Why setting a SMART marketing objective?

As an employee, contributor and external vendor it can be pretty frustrating when you don’t know what exactly is expected of you. Especially in larger organizations we find often that a key driver of employee satisfaction is lack of alignment and identification. In other words: how do you contribute to your team, department, the company as a whole or even the ecosystem?

And if you are in a management and people leadership role you also want to make sure that the strategic intent, contribution and desired outcomes are well understood by everybody on the team. How challenging can it be when you are discovering during a project review or a performance check-in discussion that the goals were not clear?

Also, it is important to understand if and how all the contributions add up. For example, you want to ensure that all the elements in your marketing campaign add up after the project is finished and the budget is spent.

And last but not least it is good know how to define and allocate the marketing budget and align your strategies and tactics with clear goals on the level of implementation.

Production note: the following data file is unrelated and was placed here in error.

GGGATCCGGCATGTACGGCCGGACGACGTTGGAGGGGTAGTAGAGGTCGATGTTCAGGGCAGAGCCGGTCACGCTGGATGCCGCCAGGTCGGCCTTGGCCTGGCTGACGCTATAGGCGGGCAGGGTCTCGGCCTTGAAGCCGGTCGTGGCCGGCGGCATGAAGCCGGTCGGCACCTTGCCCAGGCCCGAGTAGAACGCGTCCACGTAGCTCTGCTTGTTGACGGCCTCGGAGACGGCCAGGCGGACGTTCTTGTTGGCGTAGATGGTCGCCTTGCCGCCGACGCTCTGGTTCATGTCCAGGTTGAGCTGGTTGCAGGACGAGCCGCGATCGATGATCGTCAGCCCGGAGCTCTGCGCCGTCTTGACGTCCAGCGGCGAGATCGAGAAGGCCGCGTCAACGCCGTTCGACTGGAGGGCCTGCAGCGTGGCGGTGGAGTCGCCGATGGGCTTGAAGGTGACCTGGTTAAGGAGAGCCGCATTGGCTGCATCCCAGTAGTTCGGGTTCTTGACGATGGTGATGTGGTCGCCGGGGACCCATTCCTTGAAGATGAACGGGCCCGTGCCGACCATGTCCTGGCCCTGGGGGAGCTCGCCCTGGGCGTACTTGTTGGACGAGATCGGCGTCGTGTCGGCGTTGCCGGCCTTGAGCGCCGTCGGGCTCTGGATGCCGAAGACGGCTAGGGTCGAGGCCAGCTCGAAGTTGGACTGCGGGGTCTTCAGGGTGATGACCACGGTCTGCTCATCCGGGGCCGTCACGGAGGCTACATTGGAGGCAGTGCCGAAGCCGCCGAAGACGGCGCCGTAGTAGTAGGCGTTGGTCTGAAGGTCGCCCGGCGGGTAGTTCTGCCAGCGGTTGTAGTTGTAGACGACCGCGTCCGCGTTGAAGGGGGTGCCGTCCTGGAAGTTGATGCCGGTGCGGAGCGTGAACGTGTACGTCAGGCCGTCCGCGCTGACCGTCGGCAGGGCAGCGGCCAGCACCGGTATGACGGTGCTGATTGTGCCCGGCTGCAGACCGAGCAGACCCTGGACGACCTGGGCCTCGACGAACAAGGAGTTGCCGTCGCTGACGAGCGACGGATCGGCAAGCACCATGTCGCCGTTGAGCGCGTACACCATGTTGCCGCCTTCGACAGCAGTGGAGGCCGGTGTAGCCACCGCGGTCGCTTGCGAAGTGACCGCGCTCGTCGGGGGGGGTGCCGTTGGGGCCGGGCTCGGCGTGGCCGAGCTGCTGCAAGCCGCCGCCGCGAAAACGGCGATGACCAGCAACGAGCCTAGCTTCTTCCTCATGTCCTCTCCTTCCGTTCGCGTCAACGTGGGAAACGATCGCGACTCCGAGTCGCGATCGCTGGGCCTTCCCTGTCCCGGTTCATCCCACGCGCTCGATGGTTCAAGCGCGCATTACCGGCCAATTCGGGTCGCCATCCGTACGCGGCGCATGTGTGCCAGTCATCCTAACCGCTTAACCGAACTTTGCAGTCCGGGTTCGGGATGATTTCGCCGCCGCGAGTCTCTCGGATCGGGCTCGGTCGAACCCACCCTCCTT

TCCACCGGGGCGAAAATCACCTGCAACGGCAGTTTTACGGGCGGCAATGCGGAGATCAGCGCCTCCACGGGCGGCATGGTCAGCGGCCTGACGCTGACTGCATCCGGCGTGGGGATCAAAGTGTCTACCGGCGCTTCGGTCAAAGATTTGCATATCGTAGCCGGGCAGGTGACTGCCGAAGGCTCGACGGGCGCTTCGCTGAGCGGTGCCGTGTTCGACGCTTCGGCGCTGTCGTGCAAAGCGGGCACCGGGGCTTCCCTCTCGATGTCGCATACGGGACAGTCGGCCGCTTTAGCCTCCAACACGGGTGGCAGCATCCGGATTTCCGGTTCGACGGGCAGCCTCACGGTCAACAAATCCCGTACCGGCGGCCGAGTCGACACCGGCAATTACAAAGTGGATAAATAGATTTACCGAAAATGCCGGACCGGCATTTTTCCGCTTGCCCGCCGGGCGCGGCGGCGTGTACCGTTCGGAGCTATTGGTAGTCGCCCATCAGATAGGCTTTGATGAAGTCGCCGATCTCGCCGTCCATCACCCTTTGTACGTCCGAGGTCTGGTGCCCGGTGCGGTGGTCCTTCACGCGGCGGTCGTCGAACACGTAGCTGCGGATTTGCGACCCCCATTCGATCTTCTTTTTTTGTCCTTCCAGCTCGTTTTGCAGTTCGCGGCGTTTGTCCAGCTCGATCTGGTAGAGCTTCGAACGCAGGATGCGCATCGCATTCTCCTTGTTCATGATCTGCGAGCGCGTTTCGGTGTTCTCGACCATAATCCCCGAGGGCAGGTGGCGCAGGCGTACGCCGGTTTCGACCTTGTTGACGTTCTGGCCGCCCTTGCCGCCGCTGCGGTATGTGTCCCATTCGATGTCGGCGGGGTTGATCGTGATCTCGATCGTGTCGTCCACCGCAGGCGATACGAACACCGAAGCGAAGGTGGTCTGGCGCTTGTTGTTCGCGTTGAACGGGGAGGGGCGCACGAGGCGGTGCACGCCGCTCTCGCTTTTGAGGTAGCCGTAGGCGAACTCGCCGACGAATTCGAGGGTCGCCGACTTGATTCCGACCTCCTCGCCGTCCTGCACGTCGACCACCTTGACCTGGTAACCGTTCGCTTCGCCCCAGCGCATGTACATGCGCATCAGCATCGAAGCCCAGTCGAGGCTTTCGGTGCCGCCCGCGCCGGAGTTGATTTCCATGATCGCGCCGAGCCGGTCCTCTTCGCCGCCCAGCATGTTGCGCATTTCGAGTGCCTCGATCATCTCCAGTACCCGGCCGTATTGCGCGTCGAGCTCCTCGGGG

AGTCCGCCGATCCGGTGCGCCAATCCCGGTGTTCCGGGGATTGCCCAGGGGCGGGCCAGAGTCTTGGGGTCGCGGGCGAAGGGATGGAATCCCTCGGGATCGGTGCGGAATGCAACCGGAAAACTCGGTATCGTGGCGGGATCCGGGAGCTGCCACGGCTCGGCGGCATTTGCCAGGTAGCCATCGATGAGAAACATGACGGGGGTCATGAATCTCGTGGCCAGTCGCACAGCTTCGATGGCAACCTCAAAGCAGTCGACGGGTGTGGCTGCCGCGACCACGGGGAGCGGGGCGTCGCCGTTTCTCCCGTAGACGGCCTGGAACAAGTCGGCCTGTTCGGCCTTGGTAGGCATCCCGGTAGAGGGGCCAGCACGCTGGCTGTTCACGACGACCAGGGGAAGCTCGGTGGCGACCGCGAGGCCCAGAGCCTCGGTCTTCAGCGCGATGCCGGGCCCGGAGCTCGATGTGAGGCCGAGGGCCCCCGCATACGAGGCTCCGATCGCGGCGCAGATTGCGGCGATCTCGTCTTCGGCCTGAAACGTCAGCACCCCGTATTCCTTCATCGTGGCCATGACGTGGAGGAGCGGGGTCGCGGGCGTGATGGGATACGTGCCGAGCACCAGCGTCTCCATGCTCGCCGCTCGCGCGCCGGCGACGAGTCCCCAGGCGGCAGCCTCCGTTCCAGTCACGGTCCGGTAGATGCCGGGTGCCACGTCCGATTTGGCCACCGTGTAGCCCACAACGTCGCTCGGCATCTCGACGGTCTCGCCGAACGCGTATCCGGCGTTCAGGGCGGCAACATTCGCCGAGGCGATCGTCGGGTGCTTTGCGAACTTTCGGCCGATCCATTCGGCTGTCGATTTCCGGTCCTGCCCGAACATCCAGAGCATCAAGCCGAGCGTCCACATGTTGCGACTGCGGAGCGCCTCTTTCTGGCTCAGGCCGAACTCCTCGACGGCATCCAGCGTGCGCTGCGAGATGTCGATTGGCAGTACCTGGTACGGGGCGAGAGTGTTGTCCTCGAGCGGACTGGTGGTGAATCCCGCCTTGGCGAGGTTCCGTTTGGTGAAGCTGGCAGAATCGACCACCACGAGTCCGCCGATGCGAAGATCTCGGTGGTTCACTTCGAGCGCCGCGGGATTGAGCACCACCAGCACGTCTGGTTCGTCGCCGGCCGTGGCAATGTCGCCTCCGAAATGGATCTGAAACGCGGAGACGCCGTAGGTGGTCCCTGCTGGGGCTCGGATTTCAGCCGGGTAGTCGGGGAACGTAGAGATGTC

How to align smart objectives with the marketing funnel?

The first thing is to map out the marketing funnel and the customer journey. Make sure you capture all the steps and ensure that they really map to the actual sequence.

Especially when you are making changes in your marketing tactics and in the steps of the funnel it is important to update your KPIs (Key Performance Indicators) and the analytics. Therefore, it is also smart to have a tracking sheet of the changes and to include the change history in your analytics. Again, the idea is also to avoid unfavourable surprises – especially when it comes to performance review and bonus discussions.

Illustration showing the marketing funnel, KPI and who is responsible.

How to align smart objective goals with the customer journey and the marketing funnel.

In the next steps, make sure to capture a coherent set of KPIs which are connected. One way to accomplish this is to develop a spreadsheet model which takes all the steps and KPIs and calculates the desired outcome.

Finally, make sure to assign the key objectives to the person on the team who is responsible for the outcome. And it is important to make sure that everybody has the bigger picture and knows about the other team member’s goals.

spreadsheet with coherent set of KPI and calculated result

Example of smart objective goals and how they are connected.

Having a weekly or monthly discussion about the objectives, using your model and real time data, is a good way for everyone to stay on top of things. It is also a good way to avoid unpleasant surprises.

How to make objectives actionable and accountable?